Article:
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THE STRUCTURES OF THE BRAIN Mod 4 Part 1. The Tools of Discovery How do neuroscientists explore the connection among brain, mind, and behavior? Lesions.

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Presentation on theme: "THE STRUCTURES OF THE BRAIN Mod 4 Part 1. The Tools of Discovery How do neuroscientists explore the connection among brain, mind, and behavior? Lesions."— Presentation transcript:


2 The Tools of Discovery How do neuroscientists explore the connection among brain, mind, and behavior? Lesions (cutting) Can remove damaged tissue without disturbing surrounding tissue. Can selectively cut tissue and gauge response Measurement of electrical impulses Color Representations of Brain injury Clinical observations Injury Disease Manipulating the Brain Electrical, chemical, or magnetic stimulation Legion in a rat’s hypothalamus causes itself to starv to death (will not eat) Electroencephalogram (EEG) Measures surface electrical activity Filtering out background allows scientist to see response to stimulus.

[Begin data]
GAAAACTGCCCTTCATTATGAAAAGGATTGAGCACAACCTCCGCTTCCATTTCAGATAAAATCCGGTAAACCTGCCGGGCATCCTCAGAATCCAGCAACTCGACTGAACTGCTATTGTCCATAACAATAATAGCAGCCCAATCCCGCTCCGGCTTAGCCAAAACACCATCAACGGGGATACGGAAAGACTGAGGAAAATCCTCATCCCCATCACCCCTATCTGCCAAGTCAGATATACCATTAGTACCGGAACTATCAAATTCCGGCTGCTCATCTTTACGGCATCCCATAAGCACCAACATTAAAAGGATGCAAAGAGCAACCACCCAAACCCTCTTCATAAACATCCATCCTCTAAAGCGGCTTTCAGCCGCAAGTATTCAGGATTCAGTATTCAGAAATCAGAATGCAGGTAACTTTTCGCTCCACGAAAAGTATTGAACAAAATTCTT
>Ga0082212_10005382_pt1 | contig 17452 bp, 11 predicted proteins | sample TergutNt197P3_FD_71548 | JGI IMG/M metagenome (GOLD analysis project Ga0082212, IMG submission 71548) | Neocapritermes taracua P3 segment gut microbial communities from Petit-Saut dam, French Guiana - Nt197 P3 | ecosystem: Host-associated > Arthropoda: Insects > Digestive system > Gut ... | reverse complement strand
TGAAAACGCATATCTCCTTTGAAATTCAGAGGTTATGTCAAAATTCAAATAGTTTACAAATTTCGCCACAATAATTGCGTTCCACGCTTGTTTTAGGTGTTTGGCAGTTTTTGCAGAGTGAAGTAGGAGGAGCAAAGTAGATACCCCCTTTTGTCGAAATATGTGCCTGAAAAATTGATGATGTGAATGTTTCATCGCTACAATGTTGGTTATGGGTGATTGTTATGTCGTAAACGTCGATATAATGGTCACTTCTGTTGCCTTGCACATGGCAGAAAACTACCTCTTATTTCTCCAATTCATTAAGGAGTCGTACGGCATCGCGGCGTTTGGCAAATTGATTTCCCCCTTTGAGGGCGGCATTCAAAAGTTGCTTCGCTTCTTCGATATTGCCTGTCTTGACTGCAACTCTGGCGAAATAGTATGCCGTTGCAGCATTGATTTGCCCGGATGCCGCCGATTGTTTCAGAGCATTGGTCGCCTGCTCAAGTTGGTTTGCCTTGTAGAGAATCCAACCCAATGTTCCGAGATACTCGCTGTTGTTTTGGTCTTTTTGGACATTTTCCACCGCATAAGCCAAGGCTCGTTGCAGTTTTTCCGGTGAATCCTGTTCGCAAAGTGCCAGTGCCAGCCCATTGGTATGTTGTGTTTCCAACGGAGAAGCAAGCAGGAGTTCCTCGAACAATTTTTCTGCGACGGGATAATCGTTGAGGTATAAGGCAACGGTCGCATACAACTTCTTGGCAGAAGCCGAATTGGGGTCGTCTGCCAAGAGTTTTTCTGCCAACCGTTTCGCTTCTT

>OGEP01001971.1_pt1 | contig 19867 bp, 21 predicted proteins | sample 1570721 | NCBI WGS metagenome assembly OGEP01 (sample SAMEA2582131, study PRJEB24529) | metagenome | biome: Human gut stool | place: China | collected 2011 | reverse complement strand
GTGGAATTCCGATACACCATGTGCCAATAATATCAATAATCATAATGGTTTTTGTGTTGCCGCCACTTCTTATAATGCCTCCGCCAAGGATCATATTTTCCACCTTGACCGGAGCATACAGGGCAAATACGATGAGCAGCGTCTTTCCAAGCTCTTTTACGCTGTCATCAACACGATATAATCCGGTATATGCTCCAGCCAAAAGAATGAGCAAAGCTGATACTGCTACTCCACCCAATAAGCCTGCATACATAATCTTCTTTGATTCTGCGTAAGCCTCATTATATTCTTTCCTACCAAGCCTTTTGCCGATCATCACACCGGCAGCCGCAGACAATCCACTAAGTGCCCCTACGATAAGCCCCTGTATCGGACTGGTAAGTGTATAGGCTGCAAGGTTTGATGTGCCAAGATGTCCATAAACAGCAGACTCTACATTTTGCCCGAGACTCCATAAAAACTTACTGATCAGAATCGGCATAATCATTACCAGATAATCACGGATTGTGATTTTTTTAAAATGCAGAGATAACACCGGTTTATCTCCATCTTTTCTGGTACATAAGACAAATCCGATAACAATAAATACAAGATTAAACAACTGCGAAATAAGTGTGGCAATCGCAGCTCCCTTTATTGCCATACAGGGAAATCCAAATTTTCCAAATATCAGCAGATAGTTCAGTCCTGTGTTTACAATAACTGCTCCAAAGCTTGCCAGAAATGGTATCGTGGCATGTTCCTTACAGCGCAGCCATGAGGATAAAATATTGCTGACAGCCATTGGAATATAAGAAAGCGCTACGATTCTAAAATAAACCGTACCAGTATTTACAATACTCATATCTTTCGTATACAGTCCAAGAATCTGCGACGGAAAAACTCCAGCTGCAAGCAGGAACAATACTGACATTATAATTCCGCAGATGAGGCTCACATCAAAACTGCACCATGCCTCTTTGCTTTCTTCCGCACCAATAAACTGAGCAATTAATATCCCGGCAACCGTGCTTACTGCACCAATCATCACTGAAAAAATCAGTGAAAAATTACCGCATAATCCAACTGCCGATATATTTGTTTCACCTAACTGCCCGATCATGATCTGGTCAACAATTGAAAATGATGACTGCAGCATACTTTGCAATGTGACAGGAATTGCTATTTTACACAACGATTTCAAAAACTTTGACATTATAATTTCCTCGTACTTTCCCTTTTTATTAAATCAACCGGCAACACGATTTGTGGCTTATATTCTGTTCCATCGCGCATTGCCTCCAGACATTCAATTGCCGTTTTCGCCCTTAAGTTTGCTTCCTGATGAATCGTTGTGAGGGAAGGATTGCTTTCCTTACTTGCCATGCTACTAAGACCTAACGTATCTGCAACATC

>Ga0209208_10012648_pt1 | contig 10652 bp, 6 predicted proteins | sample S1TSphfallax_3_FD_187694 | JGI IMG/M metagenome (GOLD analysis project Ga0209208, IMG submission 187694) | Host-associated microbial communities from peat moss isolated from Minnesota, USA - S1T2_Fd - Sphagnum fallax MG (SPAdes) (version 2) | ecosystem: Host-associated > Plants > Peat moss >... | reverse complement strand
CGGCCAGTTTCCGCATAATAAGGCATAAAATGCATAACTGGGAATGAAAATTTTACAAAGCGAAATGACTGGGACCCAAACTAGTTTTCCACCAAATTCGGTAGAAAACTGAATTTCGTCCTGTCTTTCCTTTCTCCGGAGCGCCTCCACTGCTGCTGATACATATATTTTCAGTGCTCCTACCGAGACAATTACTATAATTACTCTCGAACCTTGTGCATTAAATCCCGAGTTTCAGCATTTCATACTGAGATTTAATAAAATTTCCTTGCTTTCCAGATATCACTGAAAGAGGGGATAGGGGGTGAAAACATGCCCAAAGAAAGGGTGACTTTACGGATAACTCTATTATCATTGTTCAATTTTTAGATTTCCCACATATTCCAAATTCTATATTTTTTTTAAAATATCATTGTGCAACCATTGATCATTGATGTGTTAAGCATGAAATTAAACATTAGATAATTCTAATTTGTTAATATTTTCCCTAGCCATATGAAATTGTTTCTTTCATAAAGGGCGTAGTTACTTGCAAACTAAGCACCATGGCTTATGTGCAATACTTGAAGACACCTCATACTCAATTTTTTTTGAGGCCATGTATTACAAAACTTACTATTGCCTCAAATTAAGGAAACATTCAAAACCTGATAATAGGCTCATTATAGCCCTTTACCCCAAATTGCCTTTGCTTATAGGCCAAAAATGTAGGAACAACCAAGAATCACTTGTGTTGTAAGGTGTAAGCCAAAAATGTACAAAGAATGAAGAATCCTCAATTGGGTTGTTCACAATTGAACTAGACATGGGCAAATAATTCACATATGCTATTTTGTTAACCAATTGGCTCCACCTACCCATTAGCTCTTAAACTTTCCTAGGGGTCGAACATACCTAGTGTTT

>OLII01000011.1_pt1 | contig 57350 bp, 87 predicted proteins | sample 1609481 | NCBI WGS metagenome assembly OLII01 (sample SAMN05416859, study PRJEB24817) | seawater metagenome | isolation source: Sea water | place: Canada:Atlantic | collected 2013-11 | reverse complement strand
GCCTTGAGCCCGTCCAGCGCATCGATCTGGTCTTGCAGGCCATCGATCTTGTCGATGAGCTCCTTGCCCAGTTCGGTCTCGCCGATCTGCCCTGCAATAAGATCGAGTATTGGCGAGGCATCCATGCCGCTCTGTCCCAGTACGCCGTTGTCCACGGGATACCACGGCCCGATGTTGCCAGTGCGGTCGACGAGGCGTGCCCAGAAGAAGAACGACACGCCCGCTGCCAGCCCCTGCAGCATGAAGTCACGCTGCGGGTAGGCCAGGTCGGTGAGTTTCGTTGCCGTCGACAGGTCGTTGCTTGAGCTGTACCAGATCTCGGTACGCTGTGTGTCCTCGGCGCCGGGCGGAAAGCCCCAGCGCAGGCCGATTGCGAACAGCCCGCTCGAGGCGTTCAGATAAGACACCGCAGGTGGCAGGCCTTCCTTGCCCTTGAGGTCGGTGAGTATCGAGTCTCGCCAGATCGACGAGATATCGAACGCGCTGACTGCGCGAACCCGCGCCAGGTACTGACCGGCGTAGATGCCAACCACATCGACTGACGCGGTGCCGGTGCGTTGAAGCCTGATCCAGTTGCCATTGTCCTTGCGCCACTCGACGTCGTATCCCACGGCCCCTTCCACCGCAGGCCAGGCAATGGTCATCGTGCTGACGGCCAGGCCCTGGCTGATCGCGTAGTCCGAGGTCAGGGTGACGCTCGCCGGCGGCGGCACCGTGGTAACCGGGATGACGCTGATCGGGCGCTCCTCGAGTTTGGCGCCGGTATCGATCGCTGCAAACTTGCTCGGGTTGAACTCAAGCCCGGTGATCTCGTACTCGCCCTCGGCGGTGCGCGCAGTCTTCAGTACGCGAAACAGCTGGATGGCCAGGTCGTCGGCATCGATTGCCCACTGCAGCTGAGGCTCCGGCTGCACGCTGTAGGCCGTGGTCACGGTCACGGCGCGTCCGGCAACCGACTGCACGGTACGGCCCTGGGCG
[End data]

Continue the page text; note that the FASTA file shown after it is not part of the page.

3 Brain imaging Computed Tomography Scan X-ray photographs of cross sections Can indicate damage Positron Emission Tomography Consumption of glucose Radioactive glucose lights up on scan Different area lights up when someone says the name of an animal vs. when someone says the name of a tool (Martin et al 1996) Magnetic Resonance Imaging Strong magnetic field depolarizes atoms briefly Detailed picture of soft tissues Functional MRI (fMRI) Tracks oxygen Findings Similar brain areas involved in reading and remembering words (Posner and Raichle 1998) Larger than average neural area of the left brain in musicians with perfect pitch (Schlaug et al 1995) If second language is learned simultaneously with first, it is stored in the same area. If it is learned later, it is stored in a different area. (Kim et al 1997) Men use only left side of brain for rhyming tasks, women use both sides (Shaywitz et al 1995)